Human colon stem cells have been identified and grown in a lab plate for the first time. This achievement, made by researchers in the Colorectal Cancer Lab at the Institute for Research in Biomedicine (IRB Barcelona) and published in Nature Medicine, is a crucial advance towards regenerative medicine.
Throughout a person’s lifetime, stem cells of the colon regenerate the inner layer of our large intestine on a weekly basis. For decades, scientists had proof of the existence of these cells yet their identity remained elusive. Scientists led by ICREA Professor and researcher at the Institute for Research in Biomedicine (IRB Barcelona) Eduard Batlle discovered the precise location of the stem cells in the human colon and worked out a method that allows them to be isolated and expanded in vitro, effectively propagating them in lab plates. Growing cells outside the body generally requires providing the cells in a lab plate with the right mix of nutrients, growth factors and hormones. But in the same way that each of the more than 200 types of cells in our body differs from the others, so too do optimal growing conditions in the lab. Consequently, achieving human adult stem cell cultures in labs has been a truly “mission impossible” until now. Batlle’s team has also established the conditions for maintaining living human colon stem cells (CoSCs) outside of the human body: “This is the first time that it has been possible to grow single CoSCs in lab plates and to derive human intestinal stem cell lines in defined conditions in a lab setting,” explains IRB Barcelona researcher Peter Jung, first author of the study together with Toshiro Sato, from the University Medical Center Utrecht in The Netherlands.
The group’s findings, published by Batlle’s research group in the prestigious journal Nature Medicine, arrives after more than 10 years of intense research focused on the characterization of the biology of the intestinal stem cells and their connection with cancer. The research has been conducted as part of a close collaboration between Batlle’s team, the group led by Hans Clevers at the Hubrecht Institute and the University Medical Center Utrecht in The Netherlands, and María A. Blasco at the Spanish National Cancer Research Centre in Madrid (Spain). “For years, scientists all over the world have been trying to grow intestinal tissue in lab plates; testing different conditions; using different nutritive media. But because the vast majority of cells in this tissue are in a differentiated state in which they do not proliferate, they survived only for a few days”, explains Jung. “The aim of this study was to find a way to identify and select individual CoSCs and to grow them while maintaining their undifferentiated and proliferative state in lab conditions. Thus, we would be able to model how they grow —in large numbers— and differentiate into normal intestinal epithelial cells in lab plates”, continues Jung. The scientific community now has a defined ‘recipe’ for isolating CoSCs and deriving stable CoSCs lines, which have the capacity to grow undifferentiated for months. In fact, “now we can maintain stem cells in a plate up to 5 months or we can artificially induce these cells to differentiate, as they do inside our bodies”.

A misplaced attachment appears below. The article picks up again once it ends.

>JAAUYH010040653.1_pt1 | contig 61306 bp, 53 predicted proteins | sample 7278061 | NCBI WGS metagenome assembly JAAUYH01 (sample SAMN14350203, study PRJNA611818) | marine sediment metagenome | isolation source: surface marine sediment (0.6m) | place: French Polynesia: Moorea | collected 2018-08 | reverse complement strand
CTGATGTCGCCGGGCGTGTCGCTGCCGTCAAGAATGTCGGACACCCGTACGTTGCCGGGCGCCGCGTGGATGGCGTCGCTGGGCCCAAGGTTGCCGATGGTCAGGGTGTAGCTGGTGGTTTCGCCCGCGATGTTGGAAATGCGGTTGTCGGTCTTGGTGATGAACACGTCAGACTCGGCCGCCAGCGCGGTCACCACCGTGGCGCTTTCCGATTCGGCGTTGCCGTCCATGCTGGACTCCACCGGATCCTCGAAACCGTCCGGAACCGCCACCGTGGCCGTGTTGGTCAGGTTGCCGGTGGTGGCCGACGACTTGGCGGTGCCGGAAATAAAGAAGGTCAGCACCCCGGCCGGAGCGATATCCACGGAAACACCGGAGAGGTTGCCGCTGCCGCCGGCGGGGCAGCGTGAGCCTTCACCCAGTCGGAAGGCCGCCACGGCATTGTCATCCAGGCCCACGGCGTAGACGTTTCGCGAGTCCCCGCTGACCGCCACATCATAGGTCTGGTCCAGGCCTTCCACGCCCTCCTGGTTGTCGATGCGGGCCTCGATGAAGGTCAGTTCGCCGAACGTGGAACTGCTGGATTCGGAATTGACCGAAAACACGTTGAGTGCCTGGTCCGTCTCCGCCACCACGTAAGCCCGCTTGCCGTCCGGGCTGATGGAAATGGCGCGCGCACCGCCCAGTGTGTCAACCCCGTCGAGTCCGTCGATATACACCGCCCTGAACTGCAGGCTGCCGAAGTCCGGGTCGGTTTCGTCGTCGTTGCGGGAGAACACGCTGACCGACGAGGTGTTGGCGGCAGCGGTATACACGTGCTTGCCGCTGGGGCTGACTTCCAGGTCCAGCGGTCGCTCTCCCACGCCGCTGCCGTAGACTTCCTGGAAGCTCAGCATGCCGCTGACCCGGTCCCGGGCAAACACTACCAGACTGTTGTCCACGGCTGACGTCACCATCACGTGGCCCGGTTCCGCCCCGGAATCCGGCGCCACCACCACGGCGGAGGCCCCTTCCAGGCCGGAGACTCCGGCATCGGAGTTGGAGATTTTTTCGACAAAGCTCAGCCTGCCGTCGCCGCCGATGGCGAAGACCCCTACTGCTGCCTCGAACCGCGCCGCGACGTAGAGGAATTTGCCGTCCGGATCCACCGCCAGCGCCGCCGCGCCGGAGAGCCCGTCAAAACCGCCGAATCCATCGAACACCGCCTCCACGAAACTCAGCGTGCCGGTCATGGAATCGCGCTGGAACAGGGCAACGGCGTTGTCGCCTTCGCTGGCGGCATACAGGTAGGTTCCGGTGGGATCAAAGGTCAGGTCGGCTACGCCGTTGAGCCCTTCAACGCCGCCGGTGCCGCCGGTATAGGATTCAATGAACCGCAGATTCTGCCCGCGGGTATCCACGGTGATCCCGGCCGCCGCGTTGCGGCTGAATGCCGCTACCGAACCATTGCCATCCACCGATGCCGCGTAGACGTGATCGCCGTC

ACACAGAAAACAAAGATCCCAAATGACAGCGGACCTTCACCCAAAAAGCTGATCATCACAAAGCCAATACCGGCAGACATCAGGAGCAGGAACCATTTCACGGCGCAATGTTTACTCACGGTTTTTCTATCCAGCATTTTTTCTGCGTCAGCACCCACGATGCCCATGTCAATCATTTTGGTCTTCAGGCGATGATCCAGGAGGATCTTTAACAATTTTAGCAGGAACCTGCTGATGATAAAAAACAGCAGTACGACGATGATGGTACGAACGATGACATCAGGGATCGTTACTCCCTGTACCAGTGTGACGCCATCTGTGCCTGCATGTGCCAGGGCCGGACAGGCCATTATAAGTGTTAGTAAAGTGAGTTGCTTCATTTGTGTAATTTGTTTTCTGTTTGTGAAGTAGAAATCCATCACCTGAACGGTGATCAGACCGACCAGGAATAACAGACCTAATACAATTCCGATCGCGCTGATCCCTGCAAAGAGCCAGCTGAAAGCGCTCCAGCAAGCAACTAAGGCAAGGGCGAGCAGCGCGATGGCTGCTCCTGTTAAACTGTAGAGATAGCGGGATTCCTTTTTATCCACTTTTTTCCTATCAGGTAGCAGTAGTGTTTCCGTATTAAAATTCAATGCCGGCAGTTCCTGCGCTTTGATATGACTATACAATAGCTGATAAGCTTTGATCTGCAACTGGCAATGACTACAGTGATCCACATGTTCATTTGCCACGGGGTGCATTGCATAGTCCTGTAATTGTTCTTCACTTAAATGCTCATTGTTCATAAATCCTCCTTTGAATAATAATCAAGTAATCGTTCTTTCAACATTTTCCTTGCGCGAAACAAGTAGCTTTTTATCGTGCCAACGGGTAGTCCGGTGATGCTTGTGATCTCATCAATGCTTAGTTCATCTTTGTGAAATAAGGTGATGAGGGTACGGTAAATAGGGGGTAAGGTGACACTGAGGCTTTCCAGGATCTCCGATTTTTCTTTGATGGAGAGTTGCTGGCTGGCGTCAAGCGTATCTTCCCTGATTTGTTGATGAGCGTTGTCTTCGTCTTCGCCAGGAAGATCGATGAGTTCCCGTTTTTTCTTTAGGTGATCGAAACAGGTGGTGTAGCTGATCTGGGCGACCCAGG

“This achievement opens up an exciting new area of research with the potential to bring about a huge breakthrough in regenerative medicine”, says Jung. Regenerative medicine — or the idea of repairing the body by developing new tissues and organs as the old ones wear out— involves growing new cells from patients into tissues and organs in a lab. However, the main element for making regenerative medicine a reality – adult stem cells – are just starting to be understood. “Now that guidelines for growing and maintaining colon stem cells in the lab are in place, we have an ideal platform that could help the scientific community to determine the molecular bases of gastrointestinal cell proliferation and differentiation. It is also suspected that alterations in the biology of CoSCs are at origin of several diseases affecting the gastrointestinal tract, such as colorectal cancer or Crohn’s disease, an autoimmune and inflammatory disorder. Our discovery paves the way to start exploring this exciting field,” says Jung.
This story is reprinted from material from IRB Barcelona, with editorial changes made by Materials Today. The views expressed in this article do not necessarily represent those of Elsevier.